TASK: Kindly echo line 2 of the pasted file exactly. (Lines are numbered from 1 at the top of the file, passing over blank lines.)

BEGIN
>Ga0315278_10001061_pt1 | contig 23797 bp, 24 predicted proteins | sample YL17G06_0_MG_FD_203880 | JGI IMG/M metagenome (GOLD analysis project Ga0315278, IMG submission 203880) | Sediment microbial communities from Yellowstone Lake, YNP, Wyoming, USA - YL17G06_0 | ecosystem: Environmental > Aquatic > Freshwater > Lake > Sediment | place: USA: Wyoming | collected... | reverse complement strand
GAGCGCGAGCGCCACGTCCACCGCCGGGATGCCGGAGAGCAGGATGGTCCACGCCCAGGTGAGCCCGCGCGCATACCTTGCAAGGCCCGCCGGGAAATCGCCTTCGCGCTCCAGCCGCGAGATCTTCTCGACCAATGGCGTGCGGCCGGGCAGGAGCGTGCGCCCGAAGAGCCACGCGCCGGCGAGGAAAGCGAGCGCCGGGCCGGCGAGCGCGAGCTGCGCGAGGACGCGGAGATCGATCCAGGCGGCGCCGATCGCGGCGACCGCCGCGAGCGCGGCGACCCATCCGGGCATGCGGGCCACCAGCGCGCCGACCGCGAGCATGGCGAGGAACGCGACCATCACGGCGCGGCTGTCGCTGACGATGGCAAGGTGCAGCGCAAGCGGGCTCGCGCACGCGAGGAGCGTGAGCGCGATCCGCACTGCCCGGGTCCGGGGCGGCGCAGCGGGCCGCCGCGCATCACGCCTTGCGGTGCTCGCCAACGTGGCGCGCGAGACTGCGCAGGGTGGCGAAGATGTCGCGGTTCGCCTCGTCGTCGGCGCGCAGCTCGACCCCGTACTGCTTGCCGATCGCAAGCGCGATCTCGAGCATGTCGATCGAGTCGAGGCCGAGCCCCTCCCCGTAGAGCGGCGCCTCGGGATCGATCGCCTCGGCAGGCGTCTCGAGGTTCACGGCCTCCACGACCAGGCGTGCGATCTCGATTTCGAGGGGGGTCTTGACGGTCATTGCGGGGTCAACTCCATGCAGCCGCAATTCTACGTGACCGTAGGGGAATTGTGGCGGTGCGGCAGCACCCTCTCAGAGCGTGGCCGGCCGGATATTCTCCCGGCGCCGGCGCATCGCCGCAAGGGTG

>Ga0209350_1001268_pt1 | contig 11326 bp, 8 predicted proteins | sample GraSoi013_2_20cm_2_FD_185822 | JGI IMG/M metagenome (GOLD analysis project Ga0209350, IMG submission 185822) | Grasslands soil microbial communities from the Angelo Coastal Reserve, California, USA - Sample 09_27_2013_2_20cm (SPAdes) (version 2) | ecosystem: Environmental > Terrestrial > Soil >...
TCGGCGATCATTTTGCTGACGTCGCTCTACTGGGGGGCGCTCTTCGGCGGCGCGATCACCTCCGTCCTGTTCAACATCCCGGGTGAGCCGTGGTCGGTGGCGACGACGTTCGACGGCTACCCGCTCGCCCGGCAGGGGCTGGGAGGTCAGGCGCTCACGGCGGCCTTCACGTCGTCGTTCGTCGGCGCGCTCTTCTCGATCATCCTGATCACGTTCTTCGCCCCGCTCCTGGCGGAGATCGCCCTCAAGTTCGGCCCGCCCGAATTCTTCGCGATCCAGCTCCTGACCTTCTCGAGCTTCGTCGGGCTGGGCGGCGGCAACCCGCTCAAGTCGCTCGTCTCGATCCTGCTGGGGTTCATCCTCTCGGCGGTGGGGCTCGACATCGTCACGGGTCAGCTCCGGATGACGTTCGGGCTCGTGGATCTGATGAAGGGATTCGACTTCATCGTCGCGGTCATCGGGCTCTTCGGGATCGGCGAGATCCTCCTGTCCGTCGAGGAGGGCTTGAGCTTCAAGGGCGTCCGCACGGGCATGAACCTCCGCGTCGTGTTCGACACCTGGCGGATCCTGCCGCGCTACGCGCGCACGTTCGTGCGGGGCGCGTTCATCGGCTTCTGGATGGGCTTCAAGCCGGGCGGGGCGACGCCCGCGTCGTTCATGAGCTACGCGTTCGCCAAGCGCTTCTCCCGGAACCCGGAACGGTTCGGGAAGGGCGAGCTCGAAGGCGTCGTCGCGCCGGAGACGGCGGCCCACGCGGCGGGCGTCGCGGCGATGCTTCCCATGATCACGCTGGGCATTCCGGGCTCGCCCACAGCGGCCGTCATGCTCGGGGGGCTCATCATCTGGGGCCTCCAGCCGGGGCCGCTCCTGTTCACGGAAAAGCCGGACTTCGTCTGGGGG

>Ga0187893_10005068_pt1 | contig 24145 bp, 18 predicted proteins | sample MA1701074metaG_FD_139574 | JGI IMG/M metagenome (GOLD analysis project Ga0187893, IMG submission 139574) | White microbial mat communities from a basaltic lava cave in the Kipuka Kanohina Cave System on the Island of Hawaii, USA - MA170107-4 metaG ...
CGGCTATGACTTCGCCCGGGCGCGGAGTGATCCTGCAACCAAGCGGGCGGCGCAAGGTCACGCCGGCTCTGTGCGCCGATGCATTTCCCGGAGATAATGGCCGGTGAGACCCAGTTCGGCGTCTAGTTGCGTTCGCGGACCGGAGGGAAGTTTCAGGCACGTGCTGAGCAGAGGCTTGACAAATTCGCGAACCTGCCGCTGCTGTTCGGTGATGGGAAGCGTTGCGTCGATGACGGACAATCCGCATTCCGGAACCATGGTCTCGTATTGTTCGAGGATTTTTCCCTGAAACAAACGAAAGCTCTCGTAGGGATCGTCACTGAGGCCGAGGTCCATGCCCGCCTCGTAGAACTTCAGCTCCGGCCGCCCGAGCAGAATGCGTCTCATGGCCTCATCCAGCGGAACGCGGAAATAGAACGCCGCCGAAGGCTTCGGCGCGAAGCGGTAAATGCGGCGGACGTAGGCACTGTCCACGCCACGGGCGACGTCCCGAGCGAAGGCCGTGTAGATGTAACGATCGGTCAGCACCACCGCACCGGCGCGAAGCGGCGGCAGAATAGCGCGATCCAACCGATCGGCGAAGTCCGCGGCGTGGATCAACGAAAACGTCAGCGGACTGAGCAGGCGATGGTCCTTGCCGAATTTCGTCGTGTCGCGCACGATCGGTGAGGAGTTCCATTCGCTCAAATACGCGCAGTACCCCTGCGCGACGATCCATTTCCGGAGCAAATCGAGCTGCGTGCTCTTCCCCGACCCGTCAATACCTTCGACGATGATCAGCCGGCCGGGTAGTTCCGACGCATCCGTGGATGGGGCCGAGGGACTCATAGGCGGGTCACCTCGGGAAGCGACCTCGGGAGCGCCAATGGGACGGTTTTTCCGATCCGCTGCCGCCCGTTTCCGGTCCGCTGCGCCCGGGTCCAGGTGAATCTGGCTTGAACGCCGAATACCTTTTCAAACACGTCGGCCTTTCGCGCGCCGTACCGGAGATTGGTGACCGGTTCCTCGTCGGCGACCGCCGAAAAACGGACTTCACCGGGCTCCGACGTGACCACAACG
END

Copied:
GAGCGCGAGCGCCACGTCCACCGCCGGGATGCCGGAGAGCAGGATGGTCCACGCCCAGGTGAGCCCGCGCGCATACCTTGCAAGGCCCGCCGGGAAATCGCCTTCGCGCTCCAGCCGCGAGATCTTCTCGACCAATGGCGTGCGGCCGGGCAGGAGCGTGCGCCCGAAGAGCCACGCGCCGGCGAGGAAAGCGAGCGCCGGGCCGGCGAGCGCGAGCTGCGCGAGGACGCGGAGATCGATCCAGGCGGCGCCGATCGCGGCGACCGCCGCGAGCGCGGCGACCCATCCGGGCATGCGGGCCACCAGCGCGCCGACCGCGAGCATGGCGAGGAACGCGACCATCACGGCGCGGCTGTCGCTGACGATGGCAAGGTGCAGCGCAAGCGGGCTCGCGCACGCGAGGAGCGTGAGCGCGATCCGCACTGCCCGGGTCCGGGGCGGCGCAGCGGGCCGCCGCGCATCACGCCTTGCGGTGCTCGCCAACGTGGCGCGCGAGACTGCGCAGGGTGGCGAAGATGTCGCGGTTCGCCTCGTCGTCGGCGCGCAGCTCGACCCCGTACTGCTTGCCGATCGCAAGCGCGATCTCGAGCATGTCGATCGAGTCGAGGCCGAGCCCCTCCCCGTAGAGCGGCGCCTCGGGATCGATCGCCTCGGCAGGCGTCTCGAGGTTCACGGCCTCCACGACCAGGCGTGCGATCTCGATTTCGAGGGGGGTCTTGACGGTCATTGCGGGGTCAACTCCATGCAGCCGCAATTCTACGTGACCGTAGGGGAATTGTGGCGGTGCGGCAGCACCCTCTCAGAGCGTGGCCGGCCGGATATTCTCCCGGCGCCGGCGCATCGCCGCAAGGGTG